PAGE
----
Germany has some solid pro snowboarders, like Benny Urban, Alex Tank, Elias Elhardt and a few more, but not as many as in the heavy hitter countries in Europe like Norway, Sweden, Austria or Switzerland. Although Germany just has the Alps at its borders, it’s a big market and lots of kids enjoy the sport, either indoors, up north or in the Bavarian Alps. But when I started snowboarding Germany had so many good pros, David Benedek, Christoph Weber, Christophe Schmidt, Xaver Hoffmann and all the legends out there. I always looked up to all these guys. Back then the whole national team in Germany really had it going. But a couple years after I got into the national team, Amelie Kober, a Slalom racer got a silver medal at the 2006 Torino Olympics, so the SVD decided we would get trained in halfpipe in the same way that they would train racers. After I was over it and had left the team, they started to send kids to a boarding school in Germany. Most kids I talked to who went there left the school shortly afterwards. The school was in an area with no good snowboard parks nearby. But leaving the school means that you have to leave the German national team. I just think the German national team should change their whole concept and should just run their national team like in Norway, Sweden or Switzerland. Those countries have a solid plan and are turning young motivated snowboard kids into pro’s like Torstein or Stale.
Before Sochi you didn’t really seem to take the qualifications leading up to the games seriously. Were you deliberately trying not to qualify?
Well I did not try to not qualify; of course it would have been awesome to compete in Sochi. I was actually asked by Nike to get back into the national team and at least try for it and I thought, “yeah, why not? If I make it, cool, if not, then whatever, i’ll just compete at a couple of FIS events and see what happens.” At the same time, Nike let me film for their team movie NeverNot, so I was hyped on that opportunity and gave it all I had for filming. This meant though that I was lacking in training for Slopestyle for the Olympics qualifiers. When I showed up at the comps I had just been filming in the streets or filming in pow, so I had no park legs. Halldor wanted to try for the Olympics too, but I warned him and said that FIS is one messed up federation and those FIS comps are a shitshow. But you can’t believe how much fun Halldor and I had at the qualifiers. We would show up two days late missing practice and arriving in an RV at Copper Mountain, including half of the barfbags crew living in there with us. We bought pink unicorn biking helmets at Walmart to wear for the contest since we didn’t have any helmets. We just didn’t care and had fun. Unfortunately, we both didn’t qualify, so maybe the hardcore coach training is a tad better than brewing RV juice during the qualifications hehe.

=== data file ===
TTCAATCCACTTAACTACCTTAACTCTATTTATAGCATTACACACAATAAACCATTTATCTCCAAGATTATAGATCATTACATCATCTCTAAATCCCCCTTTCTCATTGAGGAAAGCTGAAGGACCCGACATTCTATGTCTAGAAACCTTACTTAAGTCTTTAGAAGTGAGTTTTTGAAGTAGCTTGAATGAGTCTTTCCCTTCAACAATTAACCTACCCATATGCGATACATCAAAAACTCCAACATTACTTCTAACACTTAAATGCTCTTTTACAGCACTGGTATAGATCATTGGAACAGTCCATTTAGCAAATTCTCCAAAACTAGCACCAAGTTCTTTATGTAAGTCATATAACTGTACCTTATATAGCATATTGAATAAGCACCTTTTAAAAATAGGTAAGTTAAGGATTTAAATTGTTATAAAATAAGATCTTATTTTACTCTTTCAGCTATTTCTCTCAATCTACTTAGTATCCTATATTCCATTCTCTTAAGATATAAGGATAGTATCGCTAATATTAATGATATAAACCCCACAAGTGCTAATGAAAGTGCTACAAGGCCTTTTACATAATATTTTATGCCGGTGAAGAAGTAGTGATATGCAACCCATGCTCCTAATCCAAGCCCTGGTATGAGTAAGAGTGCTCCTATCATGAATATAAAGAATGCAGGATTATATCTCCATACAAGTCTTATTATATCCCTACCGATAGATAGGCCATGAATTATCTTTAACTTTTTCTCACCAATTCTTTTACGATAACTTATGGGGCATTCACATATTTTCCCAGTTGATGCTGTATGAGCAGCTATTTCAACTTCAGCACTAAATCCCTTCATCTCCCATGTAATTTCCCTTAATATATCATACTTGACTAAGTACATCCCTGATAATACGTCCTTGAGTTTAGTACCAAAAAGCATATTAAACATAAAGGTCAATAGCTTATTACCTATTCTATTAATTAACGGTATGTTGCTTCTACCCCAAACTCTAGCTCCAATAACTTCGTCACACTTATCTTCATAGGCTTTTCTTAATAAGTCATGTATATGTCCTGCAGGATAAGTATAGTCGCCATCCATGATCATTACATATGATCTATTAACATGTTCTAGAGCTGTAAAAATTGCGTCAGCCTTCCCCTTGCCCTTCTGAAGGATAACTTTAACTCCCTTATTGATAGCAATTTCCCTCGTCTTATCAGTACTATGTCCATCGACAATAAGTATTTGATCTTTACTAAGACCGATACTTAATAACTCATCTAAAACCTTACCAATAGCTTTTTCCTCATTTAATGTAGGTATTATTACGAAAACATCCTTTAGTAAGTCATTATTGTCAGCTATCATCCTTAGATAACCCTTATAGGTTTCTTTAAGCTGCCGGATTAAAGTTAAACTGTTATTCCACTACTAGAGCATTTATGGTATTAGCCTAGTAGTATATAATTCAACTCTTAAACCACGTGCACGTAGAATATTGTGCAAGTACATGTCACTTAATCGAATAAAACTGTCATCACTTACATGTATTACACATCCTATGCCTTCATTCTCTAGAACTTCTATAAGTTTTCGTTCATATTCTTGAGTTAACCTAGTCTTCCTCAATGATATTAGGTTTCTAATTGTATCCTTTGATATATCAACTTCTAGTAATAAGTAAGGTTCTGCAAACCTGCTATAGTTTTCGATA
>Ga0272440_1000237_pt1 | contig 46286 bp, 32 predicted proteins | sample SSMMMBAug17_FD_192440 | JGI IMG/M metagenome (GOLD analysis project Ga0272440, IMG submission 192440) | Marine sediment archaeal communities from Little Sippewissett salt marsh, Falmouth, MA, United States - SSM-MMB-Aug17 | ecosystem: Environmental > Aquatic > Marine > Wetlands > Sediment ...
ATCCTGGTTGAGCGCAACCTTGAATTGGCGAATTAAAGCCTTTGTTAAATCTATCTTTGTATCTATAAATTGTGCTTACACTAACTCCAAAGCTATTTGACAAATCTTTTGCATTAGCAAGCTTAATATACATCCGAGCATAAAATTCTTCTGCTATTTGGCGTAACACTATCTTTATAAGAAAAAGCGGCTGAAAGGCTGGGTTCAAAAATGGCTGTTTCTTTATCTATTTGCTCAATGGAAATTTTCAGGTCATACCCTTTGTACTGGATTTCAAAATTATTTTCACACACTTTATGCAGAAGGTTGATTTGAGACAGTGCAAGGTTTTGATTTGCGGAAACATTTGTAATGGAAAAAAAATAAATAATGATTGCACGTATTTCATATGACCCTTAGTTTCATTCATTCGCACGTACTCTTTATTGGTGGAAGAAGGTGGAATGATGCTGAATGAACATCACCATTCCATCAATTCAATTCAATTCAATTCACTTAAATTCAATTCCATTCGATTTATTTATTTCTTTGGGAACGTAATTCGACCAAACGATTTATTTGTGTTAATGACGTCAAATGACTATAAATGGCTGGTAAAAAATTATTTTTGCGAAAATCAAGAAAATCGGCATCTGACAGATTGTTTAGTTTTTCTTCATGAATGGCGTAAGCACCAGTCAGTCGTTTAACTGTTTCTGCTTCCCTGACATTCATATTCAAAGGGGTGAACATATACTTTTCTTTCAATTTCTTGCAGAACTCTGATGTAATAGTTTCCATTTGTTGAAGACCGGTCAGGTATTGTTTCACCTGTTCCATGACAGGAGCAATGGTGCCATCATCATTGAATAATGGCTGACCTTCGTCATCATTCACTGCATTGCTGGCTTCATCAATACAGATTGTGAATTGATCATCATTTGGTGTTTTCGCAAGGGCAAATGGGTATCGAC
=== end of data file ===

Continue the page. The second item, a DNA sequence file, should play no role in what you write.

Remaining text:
Were your parents disappointed that you gave up that chance? What about your sponsors?
Well, they were bummed but they understood. I mean it just wasn’t me being there with all those FIS jockeys. They all understood that I wanted to be focusing on filming and doing my own thing.
Talking about Sponsors, how is it knowing you have to find a new outerwear deal when your contract is up? Is it stressful for you now?
It’s definitely hard out there, so many dropped snowboard pros that shouldn’t be dropped; not only in the Nike circuit, lots of companies are cutting their riders. There are lots of unsponsored snowboard pros out there, this makes it even harder to find something. But yeah, it’s worrying seeing how the snowboard industry looks now but I am sure something will pan together eventually. I am dropping a sponsor me tape, so I just hope it reaches a couple of snowboard companies.
You have been filming for your own project this year, tell us about that.
Well this season I was focusing on my own project since I felt like this would be the right time to do my own thing for the first time. I mainly just tried to film as much as possible with whoever I wanted. That made it so fun, I got to do what I planned and had our TFA filmer Dani Diedrich with me the whole season. Since all this mayhem with Nike and losing other sponsors like Relentless Energy (because they pulled out of snowboarding too), I named my project. “Ethan Morgan Sponsor Me Tape 2015” It will be a mini movie that’s going to be a straight forward snowboard edit featuring all the people I filmed with this season. But you’ll just have to check it out when it comes out this fall, it’s gonna be wild.